Hachette proposes new terms with Amazon. Can other publishers be far behind?
When Macmillan went up against Amazon last week, challenging the way the Seattle online retailer sold digital books, most industry watchers assumed the other major publishers weren't far behind.
They were correct. Today, word leaked that Hachette Book Group is also taking Amazon to task.
The publishers' beef with the world's largest bookseller is this: Amazon's insistence on pricing new releases and bestsellers at $9.99 a copy. That price has the potential to significantly erode the lucrative hardcover market, where retailers sell these same titles at $25 or more.
One could argue that publishers aren't affected by Amazon's pricing. They continue to receive 50% of the cover price for each digital copy Amazon sells, the same as physical books sold at a local bookshop. (Astute observers will correctly point out that Amazon is actually losing money on bestsellers under this arrangement.)
What irks publishers is a concern that Amazon is conditioning readers to believe that digital books are worth less, about 60% less, than the physical copy. Such a steep price cut could have a dramatic impact on the book business in the future, when digital sales become a bigger portion of overall industry revenue. (They currently account for less than 5% of retail book sales.)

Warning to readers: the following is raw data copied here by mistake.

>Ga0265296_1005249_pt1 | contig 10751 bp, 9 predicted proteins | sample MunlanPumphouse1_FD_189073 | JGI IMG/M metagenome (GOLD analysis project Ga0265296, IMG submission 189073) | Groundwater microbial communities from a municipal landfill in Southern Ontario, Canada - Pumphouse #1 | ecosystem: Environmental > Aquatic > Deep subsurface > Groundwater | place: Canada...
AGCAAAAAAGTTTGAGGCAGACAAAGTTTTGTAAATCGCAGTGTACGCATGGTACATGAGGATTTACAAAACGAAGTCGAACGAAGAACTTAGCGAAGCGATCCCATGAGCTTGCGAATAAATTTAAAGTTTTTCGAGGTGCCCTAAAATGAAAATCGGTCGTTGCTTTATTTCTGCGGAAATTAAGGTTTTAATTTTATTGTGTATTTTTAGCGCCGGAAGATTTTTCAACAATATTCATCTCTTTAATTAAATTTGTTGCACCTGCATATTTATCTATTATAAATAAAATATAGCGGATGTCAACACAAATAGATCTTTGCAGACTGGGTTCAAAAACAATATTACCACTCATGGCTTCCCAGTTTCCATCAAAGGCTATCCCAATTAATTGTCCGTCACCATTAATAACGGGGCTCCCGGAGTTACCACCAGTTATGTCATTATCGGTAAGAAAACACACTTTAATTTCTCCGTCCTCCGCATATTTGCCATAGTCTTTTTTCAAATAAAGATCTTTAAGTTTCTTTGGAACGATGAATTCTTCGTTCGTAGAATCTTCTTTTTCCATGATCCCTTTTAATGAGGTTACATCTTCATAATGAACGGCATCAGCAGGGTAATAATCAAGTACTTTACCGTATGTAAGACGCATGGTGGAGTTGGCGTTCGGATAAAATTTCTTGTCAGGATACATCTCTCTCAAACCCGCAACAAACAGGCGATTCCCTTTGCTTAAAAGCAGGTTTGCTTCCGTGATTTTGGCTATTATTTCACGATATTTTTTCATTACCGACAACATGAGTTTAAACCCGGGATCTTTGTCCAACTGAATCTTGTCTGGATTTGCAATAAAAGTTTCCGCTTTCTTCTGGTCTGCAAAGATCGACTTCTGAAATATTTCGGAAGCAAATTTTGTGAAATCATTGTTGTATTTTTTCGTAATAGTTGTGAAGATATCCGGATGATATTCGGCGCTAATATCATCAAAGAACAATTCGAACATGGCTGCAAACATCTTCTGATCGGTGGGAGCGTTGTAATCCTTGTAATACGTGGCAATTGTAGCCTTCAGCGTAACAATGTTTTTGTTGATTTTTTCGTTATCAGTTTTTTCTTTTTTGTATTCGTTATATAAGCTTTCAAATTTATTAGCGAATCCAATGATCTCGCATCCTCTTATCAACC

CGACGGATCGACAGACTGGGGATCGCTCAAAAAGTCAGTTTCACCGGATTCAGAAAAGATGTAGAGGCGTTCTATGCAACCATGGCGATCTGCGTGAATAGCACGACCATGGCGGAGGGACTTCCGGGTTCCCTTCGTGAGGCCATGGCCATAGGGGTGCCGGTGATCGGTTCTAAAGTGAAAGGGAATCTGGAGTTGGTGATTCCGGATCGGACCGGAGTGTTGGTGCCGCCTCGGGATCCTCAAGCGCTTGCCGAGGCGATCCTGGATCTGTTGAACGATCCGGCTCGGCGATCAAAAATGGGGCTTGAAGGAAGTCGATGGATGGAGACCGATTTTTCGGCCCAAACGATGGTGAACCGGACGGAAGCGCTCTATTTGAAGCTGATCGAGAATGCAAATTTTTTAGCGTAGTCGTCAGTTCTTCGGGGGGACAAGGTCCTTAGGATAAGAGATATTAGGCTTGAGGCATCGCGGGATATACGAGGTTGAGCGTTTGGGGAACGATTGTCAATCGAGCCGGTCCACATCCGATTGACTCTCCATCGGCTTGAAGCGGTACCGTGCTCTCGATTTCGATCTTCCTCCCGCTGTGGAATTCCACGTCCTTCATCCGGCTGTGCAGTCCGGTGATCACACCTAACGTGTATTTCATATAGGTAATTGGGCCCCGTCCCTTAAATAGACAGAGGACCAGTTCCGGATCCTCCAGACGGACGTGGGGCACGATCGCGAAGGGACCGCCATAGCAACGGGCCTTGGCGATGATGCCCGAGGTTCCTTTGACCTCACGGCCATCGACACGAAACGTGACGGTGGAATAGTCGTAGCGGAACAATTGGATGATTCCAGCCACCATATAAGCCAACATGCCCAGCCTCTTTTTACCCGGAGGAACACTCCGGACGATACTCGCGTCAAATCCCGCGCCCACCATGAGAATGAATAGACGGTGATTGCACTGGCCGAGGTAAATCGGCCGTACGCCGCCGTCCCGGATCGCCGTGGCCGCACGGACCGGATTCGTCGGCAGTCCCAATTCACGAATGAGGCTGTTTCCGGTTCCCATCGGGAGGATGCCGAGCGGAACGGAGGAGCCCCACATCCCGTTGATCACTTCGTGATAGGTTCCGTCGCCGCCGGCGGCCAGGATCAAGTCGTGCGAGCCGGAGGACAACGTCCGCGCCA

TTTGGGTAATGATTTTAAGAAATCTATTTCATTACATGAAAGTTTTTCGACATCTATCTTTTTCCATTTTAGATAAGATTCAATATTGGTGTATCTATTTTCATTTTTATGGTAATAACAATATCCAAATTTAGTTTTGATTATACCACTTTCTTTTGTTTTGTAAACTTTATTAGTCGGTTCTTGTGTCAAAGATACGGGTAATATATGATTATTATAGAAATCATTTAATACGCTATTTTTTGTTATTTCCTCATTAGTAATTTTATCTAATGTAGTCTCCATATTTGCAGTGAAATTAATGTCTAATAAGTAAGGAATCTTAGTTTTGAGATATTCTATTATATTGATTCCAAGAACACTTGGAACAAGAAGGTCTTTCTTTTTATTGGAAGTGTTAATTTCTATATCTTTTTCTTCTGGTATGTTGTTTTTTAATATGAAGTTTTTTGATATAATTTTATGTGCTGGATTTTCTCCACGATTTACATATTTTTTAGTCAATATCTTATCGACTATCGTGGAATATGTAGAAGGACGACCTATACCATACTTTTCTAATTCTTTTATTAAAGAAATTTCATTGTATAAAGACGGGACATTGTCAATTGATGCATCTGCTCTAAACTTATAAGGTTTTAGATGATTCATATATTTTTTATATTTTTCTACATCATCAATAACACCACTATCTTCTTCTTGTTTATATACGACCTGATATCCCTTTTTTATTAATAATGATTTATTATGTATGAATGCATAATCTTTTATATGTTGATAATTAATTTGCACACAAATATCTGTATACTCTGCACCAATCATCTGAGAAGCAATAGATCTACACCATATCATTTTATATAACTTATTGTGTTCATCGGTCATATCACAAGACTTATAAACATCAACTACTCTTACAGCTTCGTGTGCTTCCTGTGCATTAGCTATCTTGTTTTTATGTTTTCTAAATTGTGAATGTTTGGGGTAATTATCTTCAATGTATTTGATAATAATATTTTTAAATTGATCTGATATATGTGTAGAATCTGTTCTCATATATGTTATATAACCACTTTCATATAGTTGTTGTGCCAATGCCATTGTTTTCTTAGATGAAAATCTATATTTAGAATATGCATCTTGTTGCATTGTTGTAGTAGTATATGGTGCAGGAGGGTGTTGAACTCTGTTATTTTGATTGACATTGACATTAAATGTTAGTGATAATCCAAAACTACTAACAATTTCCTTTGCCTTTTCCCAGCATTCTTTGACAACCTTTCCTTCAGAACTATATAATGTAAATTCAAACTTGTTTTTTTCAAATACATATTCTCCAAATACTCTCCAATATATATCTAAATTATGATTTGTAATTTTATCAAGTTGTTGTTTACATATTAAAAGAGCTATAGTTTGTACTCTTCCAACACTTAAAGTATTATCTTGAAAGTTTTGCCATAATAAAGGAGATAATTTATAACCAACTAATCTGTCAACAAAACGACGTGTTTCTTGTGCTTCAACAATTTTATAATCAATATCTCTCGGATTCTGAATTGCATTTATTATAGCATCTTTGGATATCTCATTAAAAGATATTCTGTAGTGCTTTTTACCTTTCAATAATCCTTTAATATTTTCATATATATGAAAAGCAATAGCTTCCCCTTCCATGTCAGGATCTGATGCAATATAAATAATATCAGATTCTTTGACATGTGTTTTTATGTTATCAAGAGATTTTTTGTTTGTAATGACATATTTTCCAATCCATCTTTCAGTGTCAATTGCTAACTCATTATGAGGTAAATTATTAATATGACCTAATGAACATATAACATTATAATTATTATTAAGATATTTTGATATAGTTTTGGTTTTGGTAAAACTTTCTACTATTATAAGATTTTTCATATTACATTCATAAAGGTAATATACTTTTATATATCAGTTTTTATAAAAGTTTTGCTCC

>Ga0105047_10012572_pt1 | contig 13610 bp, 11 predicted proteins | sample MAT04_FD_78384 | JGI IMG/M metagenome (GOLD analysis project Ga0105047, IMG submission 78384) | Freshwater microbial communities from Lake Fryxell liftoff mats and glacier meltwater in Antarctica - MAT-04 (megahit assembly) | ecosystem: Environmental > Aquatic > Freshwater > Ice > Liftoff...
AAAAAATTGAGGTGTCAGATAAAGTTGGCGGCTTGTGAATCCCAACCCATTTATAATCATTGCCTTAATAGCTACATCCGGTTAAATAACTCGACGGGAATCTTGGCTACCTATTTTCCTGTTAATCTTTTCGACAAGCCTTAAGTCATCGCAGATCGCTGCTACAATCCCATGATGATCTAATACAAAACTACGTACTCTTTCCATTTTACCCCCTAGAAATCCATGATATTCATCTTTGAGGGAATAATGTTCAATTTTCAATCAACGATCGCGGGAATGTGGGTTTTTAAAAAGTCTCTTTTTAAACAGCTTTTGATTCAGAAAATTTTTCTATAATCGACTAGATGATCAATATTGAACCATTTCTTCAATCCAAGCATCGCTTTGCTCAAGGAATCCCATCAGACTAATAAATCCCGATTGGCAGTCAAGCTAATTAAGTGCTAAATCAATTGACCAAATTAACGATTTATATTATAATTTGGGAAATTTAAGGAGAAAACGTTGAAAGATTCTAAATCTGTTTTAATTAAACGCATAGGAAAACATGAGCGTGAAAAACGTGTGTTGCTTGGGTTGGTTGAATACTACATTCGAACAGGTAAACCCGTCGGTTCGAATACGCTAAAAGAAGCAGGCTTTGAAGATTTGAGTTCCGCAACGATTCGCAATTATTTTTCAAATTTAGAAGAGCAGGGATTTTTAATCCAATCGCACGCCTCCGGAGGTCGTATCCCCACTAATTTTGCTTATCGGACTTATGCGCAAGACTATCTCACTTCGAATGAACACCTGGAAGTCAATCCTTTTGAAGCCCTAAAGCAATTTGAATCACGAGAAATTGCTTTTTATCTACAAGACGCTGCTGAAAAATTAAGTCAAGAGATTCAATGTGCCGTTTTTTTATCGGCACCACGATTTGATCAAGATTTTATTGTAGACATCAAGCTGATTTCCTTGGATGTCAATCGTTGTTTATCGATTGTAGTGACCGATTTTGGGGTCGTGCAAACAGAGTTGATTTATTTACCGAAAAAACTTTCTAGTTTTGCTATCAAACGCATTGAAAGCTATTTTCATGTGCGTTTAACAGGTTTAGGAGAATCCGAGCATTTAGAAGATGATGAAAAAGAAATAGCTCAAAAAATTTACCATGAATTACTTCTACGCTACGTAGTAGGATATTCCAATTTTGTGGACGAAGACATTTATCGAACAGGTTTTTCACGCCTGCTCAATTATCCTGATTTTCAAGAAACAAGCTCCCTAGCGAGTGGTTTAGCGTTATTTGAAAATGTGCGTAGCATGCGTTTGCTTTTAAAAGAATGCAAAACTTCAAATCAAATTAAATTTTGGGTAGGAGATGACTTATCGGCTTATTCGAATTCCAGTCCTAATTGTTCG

Because of the way publishers sell books to Amazon, they are powerless to dictate how much Amazon charges its customers. This is what Macmillan, and now Hachette, want to change. Instead of receiving 50% of the cover price, the publishers want to set the final retail price for their books, with Amazon taking a percentage of the sale. A source familiar with the negotiations confirmed the discussions.
Just a few weeks ago, this was unthinkable. Macmillan and Hachette are the two smallest of the big six trade book publishers, according to Subtext. Taking on Amazon would have been quixotic. Not anymore, it seems. Amazon at first stopped selling Macmillan's books when the publisher demanded control of digital book prices. But the online merchant relented days later, much to the surprise of many in the book industry (though details have yet to be worked out).
What tipped the scales? In a word, Apple. The Cupertino, Calif., company offered publishers an option to publish their books on its online offshoot of its popular iTunes store, called iBooks. Publishers could set the price, and Apple would take a cut of the sale, presumably the same 30% it collects for selling music, apps and TV shows on iTunes.
With Macmillan and Hachette throwing down the gauntlet, can Random House, Penguin, HarperCollins and Simon & Schuster be far behind?
-- Alex Pham
Follow my random thoughts on games, gear and technology on Twitter @AlexPham.